Reel Talk: Using The Art of Film to Discuss the Realities of Race

A&E, 104, Reel Talk- Get Out, Chauncey James, Photo Credit- IMDb Movie Poster

IMDB

Chauncey James
Staff Writer

The first of two dialogues using film to discuss issues of social justice started on Tuesday at the EUC, formally known as Reel Talk. A collaboration project between the Office of Intercultural Engagement, Campus Activities & Programs and Housing & Residence Life, Reel Talk comes to UNCG with the goal of starting dialogues in the campus community using contemporary film to discuss how UNCG students view identity and intersectionality.

The film of the evening used to kickstart the event was none other than Jordan Peele’s breakout hit thriller, “Get Out.” The movie is based on modern-day racial tensions caused by issues of appropriation and micro-aggressions from white Americans towards African-Americans.

“We wanted to use [Get Out] as a prompt to engage folks to start a conversation around different identities, how students see that on campus, racial identity as a difference and how to engage in meaning conversations about these topics,” said host Carla Fullwood, of the Office of Intercultural Engagement, on what was meant to be gained from the evening talk.

The event started with clips from the prologue of “Get Out” displaying the hapless victim Andre Hayworth, played by LaKeith Stanfield, trying to navigate his way through dangerous and unfamiliar territory: white suburbia. Andre’s rising anxiety lead to a thoughtful discussion among numerous groups in the EUC Maple room on what exactly does it feel like being seen as “the outsider” in a new land among those you do not resemble.

With numerous group tables each led by their own discussion moderator, questions soon focused on what exactly the difference is between appreciating another culture and the appropriation of one to the myriad of ways that people may try to assimilate into different groups and cliques.

“Looking at race and some of the challenges that exist in having difficult conversations about race, we thought that this film would at least help open those doors and learn how to unpack that,” Fullwood said. “[We are] not only looking at intimate interracial relationships but also interracial friendships and developing intercultural learning through having conversations on the theme of the film.”

Going deeper into the idea of cultural appropriation and high profile cases of it in modern times, UNCG students brought up comparisons between how one can appreciate culture without being derided as a “culture vulture.” Examples ranged from rapper Eminem’s respect and acknowledgment of his urban upbringing to debutantes like Kylie Jenner and Miley Cyrus using mainstays of black culture such as cornrows and southern trap music as trends to be bought and sold to white audiences that would not be so receptive seeing such on black bodies.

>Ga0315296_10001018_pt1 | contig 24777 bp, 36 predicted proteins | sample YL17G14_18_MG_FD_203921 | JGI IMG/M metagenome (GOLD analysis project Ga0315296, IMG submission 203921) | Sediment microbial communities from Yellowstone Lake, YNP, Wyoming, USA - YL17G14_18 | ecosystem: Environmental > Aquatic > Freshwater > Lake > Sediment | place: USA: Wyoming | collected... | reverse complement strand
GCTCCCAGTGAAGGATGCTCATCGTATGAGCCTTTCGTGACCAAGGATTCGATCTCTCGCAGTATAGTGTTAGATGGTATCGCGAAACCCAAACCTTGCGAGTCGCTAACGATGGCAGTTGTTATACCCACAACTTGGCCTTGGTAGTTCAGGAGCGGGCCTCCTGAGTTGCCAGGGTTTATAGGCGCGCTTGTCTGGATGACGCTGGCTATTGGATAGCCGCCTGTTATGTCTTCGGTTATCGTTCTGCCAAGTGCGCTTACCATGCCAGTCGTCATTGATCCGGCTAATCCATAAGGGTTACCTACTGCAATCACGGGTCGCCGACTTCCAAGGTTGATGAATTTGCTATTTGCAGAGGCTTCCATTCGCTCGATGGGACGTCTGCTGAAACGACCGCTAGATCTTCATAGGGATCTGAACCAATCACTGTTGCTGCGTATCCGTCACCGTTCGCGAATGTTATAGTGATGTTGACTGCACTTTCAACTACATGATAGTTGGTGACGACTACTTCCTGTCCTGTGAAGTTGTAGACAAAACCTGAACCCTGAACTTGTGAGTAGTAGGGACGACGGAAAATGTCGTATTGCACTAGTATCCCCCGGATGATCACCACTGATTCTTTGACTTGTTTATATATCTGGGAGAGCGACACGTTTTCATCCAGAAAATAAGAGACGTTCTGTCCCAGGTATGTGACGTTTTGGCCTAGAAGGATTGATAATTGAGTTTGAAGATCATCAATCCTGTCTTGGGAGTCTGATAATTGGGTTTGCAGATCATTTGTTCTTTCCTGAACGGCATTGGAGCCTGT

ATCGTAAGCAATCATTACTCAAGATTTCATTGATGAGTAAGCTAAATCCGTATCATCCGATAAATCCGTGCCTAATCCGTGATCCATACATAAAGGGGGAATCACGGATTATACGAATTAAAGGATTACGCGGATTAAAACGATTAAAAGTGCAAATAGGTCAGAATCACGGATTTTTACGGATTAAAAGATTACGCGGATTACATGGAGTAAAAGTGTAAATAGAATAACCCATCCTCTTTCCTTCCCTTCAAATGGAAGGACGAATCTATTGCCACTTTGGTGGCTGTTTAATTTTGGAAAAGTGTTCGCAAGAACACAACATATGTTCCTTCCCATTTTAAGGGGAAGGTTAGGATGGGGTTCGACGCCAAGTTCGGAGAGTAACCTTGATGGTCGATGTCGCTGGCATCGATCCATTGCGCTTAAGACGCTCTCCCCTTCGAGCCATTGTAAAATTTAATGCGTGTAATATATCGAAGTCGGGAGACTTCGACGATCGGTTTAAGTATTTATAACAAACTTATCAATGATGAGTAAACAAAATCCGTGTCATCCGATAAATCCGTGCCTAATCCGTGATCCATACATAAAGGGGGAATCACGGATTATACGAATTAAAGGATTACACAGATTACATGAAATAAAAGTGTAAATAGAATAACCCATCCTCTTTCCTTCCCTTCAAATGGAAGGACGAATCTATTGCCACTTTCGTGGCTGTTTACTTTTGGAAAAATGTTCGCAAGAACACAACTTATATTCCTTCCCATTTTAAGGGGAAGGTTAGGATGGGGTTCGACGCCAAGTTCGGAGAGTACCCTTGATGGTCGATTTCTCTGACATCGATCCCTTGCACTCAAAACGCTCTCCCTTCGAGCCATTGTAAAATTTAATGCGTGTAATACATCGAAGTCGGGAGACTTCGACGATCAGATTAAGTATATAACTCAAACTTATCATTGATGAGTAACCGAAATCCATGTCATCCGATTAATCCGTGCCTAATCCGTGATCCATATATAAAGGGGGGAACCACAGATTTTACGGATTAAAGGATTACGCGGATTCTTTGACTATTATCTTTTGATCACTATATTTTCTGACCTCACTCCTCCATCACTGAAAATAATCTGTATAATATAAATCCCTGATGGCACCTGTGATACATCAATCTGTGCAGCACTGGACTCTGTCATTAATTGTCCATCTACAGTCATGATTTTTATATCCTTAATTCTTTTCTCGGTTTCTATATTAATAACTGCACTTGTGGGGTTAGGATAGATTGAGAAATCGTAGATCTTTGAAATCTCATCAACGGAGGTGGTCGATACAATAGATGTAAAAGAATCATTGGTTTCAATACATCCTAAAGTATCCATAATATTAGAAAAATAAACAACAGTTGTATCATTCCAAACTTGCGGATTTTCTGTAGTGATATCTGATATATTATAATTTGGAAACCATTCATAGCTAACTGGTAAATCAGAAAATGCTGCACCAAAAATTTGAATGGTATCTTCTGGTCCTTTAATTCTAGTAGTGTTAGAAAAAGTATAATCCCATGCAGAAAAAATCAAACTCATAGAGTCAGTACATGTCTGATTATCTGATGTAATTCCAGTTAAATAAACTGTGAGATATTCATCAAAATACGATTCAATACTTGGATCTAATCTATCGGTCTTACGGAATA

Further clips include main character Chris Washington, played by Daniel Kaluuya, being examined and questioned at an outdoor get-together by friends of the Armitage, the peculiar family of which Rose, played by Allison Williams, belongs to. Comments from upper-crust white bourgeois types range from awkward compliments on Chris’ genetic makeup to his presumed sexual prowess with one party-goer exclaiming “black is in vogue these days!” This provided the right segue into talking about what it means to be stereotyped and sometimes even fetishized as someone of a different race.

As the afternoon turned into evening, students of all races at the dinner chimed in on their thoughts as to how “Get Out” helps explain concepts of identity and micro-aggressions to a wider populace.

“The goal is to explore at least [social justice] twice a semester and see what the response is from students on if this is a good opportunity to engage in conversations around these topics,” Fullwood said.

A feeling was shared amongst the room — that while there may not be easy answers for America’s racial tensions, important conversations began and can now be expanded upon in future discussions.

UNC Greensboro is frequently complimented on its diverse student population, with 43 percent of students being ethnic minorities according to UNCG’s fall 2016 admissions statistics. Having an inclusive student populace makes it even more important to engage in meaningful conversations, so that the many racial groups on campus can more easily understand and empathize with each other in numerous situations. Reel Talk will return with its second and final discussion of the 2017 fall semester on Oct. 17.



Categories: Arts & Entertainment, Reviews, Upcoming A&E Events

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